By Andre Dignelli
In today’s sport, most people travel south for the winter circuit, and we do the same. Because you travel that long distance, it limits how much travel you want to do the rest of the year, when you’re closer to home.
There’s more of a need now than in the past to try to show somewhat regionally, to accommodate people wanting to live at home. Maybe they have other family members that they don’t want to or can’t leave for long periods of time. We’re already asking them to travel all winter long, so we’re trying to accommodate them in the other seasons by not traveling great distances.
So, when we map out our show schedule, location often is where we start. Then we look at the schedule. With a program like ours, we need something for everybody. We truly need classes from the short stirrup division to the Grand Prix, which is a wide spectrum. We need a horse show with many rings. Obviously, we need top footing.
A horse show has to be user friendly and, most importantly, horse friendly. There’s got to be enough room for stabling, enough warm-up areas. It’s difficult to go to a show where we are compromised in space.
Because we show in all those divisions, we’re dependent on a good time schedule. When we used to show two weeks out of a month and only eight months of 12, if a show ran all day and night, we were certainly more forgiving. Now that we’re showing all year round with different horses, we’re a little bit less forgiving to a bad schedule, when you have to start early and finish too late to accommodate the day.
In the rings, we look for good equipment. We’re trying to prepare for bigger events, so we need good jump equipment. You need a competent course designer. Do we go to a show based on who’s judging? I would say we don’t.
At a lower-level horse show, we look for practice classes—classes we can send riders in to get mileage, to get rounds under their belts, to make up young and less experienced horses. At a high-level show, we’re understanding that there are fewer practice classes. It’s more about championship quality. When we’re selecting a show, we ask: What are our needs? Do we have a group of younger kids, of new partnerships? In that case, we need a show with lots of practice rounds in the hunters and lower-level jumper classes. In other cases, we’re going to a championship show, where we’re trying to see how we stack up. Or, we’re going to a one-day show, where we’re trying to put in rounds in with young students in divisions like the short stirrup, or we’re trying to get points. Regardless of the level, we look for good footing and a good facility.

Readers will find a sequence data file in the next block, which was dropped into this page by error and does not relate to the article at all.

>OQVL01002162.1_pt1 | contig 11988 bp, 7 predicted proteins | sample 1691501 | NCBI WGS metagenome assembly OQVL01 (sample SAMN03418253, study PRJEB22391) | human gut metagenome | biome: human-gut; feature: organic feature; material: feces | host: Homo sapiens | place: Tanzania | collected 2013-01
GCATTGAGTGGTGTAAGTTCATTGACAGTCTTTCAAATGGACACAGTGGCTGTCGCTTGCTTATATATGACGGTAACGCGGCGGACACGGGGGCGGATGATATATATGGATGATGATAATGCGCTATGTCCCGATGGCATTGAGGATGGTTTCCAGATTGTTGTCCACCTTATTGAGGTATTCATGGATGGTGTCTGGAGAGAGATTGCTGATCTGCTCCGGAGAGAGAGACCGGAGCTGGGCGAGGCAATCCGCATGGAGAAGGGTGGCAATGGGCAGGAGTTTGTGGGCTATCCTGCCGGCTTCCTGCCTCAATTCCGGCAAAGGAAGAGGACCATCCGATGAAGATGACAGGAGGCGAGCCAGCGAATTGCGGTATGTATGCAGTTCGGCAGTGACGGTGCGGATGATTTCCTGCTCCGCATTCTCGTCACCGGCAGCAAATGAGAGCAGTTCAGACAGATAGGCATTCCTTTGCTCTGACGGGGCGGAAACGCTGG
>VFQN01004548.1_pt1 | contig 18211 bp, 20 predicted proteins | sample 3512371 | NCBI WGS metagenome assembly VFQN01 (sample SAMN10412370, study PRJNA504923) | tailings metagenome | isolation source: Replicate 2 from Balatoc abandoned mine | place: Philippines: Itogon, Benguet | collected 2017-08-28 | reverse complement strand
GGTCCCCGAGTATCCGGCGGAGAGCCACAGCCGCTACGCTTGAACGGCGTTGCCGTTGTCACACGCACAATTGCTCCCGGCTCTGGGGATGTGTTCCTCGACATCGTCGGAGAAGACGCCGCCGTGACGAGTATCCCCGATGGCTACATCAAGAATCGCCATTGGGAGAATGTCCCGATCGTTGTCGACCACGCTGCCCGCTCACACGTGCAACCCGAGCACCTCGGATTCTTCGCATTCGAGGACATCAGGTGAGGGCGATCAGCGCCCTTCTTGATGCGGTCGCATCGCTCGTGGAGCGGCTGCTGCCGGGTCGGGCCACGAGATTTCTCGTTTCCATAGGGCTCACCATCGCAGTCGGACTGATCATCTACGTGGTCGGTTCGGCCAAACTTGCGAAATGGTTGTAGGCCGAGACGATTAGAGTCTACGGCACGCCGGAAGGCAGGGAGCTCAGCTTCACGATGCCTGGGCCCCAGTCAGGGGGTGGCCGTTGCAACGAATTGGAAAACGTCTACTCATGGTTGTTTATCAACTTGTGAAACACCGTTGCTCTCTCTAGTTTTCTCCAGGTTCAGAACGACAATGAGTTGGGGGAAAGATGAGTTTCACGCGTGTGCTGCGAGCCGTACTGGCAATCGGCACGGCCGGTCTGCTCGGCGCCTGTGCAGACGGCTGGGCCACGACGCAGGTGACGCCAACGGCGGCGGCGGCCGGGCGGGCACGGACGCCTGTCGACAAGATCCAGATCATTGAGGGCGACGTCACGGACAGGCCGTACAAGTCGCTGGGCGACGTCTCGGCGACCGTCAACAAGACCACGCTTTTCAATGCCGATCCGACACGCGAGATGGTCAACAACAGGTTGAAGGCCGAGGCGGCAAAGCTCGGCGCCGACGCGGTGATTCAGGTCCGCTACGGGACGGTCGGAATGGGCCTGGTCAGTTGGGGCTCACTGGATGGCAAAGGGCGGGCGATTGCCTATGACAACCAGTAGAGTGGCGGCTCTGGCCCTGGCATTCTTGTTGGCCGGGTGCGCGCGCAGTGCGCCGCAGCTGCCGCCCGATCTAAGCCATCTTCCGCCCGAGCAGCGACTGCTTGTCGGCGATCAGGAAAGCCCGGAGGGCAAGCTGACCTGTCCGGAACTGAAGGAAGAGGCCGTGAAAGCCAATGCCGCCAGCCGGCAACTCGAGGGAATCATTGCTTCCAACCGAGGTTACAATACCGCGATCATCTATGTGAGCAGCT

Just because the schedule is full throughout the year, doesn’t mean you have to attend all the shows on the calendar. You have to find gap weeks to freshen, to turn horses out, to rest, to go back and train, to work on the lessons learned in competition. We strategically planned off-weeks during our winter circuit, with a few more this spring in between weeks at Old Salem, Saratoga and Saugerties.
This year, because there was no Devon, we haven’t had a sort of championship, head-to-head outing for our students since the WEF Equitation Championship in March, so the Gladstone Cup has become more important to us than in other years. When you’re preparing for major championships, you need events to see how you measure up. So, we’ve given Brandywine a bigger place on our calendar, and that’s where we’re headed next.
Andre Dignelli is the owner and head trainer at Heritage Farm, a New York based institution that has produced national hunter, jumper and equitation champions for nearly three decades. In his junior years, he won the 1985 USET finals and later went on to win the bronze medal at the 1991 Pan Am Games. Since then, Andre has coached numerous equitation, hunter and jumper champions at the nation’s top shows. His program has helped develop top riders including Kent Farrington, Kirsten Coe, Maggie McAlary, Reed Kessler, Lillie Keenan and many others.